The Heartbreak Kid (Elaine May / U.S., 1972):

A meticulous winnowing of the male ego for the clueless schmuck in it: Neil Simon provides the tracks, Elaine May the locomotive, Charles Grodin the great mass of shifting smiles that's run over. Grodin's courting of Jeannie Berlin under the opening credits is a model of compressed info (his mask practiced in front of a mirror, her insistence on not putting out before marriage) to be examined, heightened, inverted over the course of the film; the two receive their mazel tovs in New York and are off to their honeymoon in Miami, the moony Burt Bacharach song played during the wedding is honked en route by the wife. Berlin's faults become magnified, her cleavage and egg salad-chomping suddenly seem unspeakably vulgar to Grodin, who hears "for the rest of our lives" and freezes like a caught deer -- this is the acidic satire of Gogol and Wilder and Germi, revised by May even as she rigorously sticks to the asshole's point-of-view. Coarse, rounded and covered with sunburn cream, Berlin is trapped in a hotel room while Grodin pursues a tawny, flirtatious Valkyrie (Cybill Shepherd) on vacation with her Jockey Club folks. Eddie Albert's master class of slow-burns and double-takes as her father is utilized brilliantly by May in a continuous take as Grodin lays the cards on the table ("Decency doesn't always pay off, you know"); the "drop the bombshell" sequence with Berlin at the restaurant is just as astonishing, a daringly extended breakdown that spares no pain even as a waiter butts in with dessert. The second half finds the hollowness of the dream dawning on the protagonist ("Gee, I'm really flattered," Shepherd responds to news of Grodin's divorce), though he can't back down now, he's become his drive. The humor's emotive sourness registers a devastating riposte to the glib smoothness of The Graduate, with that film's evasion of ethnicity and unearned redemption brought out for a thorough excoriation. "You're talking to a brick wall," Albert sternly informs Grodin -- he nevertheless pierces through, only to find the bleakest of comic endings on the other side. With Audra Lindley.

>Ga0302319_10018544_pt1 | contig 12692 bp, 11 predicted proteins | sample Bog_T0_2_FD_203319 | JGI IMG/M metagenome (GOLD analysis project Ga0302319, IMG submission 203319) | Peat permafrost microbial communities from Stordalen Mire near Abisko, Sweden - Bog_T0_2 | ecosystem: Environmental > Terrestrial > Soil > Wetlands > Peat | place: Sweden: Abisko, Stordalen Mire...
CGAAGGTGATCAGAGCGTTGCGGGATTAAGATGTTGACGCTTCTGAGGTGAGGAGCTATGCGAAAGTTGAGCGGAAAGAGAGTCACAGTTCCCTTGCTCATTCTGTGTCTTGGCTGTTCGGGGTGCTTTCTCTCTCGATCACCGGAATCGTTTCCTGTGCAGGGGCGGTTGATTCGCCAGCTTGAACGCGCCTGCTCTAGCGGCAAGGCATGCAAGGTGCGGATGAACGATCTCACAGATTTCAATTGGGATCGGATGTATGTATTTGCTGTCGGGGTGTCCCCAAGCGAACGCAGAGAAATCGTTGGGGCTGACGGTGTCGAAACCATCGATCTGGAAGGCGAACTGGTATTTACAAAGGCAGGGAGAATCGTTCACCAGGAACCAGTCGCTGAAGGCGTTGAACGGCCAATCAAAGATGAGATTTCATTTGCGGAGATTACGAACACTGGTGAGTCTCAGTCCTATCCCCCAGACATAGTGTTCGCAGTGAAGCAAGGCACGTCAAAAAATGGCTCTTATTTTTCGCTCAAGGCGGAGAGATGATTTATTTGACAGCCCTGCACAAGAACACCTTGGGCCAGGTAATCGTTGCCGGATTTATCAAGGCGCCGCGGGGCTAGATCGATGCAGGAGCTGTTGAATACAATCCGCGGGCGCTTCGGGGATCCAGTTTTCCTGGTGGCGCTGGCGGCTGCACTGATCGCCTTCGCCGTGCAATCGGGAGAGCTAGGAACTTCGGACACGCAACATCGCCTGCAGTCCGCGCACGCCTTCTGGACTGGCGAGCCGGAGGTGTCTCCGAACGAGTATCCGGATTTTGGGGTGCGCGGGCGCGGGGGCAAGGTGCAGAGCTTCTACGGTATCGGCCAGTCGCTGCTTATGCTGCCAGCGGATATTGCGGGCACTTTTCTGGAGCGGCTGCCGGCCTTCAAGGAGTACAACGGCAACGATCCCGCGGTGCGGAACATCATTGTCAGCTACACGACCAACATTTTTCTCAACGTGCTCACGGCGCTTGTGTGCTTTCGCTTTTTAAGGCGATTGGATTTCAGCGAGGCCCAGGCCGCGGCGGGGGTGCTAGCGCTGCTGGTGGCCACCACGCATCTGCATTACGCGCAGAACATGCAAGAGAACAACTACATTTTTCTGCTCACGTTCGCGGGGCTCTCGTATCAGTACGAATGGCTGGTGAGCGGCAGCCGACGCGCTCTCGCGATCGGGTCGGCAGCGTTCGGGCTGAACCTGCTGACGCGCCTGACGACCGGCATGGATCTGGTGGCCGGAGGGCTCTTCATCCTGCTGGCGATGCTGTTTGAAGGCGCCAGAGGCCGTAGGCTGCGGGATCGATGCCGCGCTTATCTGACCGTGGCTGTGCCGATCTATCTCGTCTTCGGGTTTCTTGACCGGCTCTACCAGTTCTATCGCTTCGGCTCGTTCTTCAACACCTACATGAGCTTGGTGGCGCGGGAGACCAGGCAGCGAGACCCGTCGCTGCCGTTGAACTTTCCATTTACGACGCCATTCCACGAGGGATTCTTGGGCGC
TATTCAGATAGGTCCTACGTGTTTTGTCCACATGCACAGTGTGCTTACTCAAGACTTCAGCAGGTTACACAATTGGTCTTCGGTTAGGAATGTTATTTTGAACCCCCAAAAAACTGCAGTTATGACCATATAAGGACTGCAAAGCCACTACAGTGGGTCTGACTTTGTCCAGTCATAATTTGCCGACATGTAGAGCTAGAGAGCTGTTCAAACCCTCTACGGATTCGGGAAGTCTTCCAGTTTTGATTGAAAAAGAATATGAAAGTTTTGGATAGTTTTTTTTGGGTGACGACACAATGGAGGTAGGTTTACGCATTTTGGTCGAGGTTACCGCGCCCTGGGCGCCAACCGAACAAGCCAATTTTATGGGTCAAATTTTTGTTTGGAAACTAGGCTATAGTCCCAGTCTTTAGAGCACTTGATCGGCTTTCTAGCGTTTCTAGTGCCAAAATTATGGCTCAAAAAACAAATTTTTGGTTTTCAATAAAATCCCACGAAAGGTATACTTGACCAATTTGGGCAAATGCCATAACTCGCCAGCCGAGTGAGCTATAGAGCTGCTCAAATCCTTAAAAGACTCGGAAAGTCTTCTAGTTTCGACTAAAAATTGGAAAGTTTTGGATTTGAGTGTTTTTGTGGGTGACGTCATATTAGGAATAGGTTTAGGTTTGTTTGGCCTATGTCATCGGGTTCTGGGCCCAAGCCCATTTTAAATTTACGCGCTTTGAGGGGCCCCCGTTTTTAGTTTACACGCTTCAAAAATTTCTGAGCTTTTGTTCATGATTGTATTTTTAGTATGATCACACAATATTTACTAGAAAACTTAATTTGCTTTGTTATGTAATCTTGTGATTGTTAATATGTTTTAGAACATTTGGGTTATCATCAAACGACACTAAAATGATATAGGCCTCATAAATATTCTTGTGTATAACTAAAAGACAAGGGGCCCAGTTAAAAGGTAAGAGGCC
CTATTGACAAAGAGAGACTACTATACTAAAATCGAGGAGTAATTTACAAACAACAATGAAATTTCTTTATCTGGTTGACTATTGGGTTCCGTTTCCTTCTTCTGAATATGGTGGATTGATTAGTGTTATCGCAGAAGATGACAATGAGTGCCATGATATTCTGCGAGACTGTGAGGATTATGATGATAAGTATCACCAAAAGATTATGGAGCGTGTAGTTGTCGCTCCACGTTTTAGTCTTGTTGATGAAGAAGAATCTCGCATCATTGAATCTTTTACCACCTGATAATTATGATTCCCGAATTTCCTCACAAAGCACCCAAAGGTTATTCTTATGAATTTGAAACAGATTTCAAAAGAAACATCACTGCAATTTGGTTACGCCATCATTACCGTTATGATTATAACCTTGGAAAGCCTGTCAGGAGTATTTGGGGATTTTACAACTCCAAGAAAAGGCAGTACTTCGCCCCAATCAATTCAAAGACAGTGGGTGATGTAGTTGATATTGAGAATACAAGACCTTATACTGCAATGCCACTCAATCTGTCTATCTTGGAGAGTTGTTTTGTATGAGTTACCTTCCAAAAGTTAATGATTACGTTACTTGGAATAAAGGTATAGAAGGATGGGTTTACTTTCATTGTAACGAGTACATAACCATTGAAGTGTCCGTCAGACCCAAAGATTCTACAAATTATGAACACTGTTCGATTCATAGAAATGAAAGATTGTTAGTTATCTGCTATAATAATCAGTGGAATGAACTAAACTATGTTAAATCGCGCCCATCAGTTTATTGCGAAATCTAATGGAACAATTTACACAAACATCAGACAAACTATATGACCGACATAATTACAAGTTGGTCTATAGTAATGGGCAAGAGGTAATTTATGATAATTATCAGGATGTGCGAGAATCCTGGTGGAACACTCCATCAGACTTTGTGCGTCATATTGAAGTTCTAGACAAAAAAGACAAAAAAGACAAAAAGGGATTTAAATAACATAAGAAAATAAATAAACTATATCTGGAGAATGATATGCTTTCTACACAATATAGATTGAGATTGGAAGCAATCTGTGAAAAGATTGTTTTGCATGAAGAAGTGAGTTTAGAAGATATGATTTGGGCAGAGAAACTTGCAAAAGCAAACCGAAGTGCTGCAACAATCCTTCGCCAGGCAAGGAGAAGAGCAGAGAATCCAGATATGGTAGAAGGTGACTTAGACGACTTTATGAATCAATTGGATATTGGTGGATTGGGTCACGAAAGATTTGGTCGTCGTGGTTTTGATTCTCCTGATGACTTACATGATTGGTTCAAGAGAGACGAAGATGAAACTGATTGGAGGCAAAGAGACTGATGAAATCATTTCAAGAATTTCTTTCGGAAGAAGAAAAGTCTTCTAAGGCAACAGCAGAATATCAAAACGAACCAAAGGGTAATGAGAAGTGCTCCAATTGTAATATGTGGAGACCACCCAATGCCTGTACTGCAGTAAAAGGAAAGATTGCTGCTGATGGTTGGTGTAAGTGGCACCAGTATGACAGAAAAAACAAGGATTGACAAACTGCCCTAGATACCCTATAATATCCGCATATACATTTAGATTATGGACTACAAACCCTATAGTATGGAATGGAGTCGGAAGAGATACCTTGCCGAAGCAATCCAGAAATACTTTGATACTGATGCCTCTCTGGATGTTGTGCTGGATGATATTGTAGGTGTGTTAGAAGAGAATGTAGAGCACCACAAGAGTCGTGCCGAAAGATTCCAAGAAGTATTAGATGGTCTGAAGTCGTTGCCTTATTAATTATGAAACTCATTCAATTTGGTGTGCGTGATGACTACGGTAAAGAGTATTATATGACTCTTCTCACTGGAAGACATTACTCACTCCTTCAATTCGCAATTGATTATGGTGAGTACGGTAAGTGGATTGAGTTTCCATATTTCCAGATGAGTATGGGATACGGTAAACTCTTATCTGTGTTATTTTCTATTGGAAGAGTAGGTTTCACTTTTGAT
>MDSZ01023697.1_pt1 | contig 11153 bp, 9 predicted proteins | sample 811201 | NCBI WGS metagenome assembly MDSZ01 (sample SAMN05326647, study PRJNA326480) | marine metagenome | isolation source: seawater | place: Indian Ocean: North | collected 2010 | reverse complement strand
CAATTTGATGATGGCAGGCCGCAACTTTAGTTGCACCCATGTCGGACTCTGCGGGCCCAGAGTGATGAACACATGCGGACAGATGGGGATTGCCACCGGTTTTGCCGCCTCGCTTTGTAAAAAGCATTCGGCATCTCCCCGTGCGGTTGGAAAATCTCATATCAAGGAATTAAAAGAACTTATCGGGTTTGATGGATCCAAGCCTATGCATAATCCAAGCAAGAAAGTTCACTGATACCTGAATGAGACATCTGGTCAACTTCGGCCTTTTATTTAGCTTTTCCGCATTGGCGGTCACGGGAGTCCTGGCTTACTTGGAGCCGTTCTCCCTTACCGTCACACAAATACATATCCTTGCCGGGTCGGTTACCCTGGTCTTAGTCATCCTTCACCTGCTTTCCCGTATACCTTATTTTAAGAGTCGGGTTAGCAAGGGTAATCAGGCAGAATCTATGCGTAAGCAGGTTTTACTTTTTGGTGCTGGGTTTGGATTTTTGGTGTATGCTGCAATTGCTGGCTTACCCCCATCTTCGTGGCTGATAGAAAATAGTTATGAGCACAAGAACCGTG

--- Fernando F. Croce

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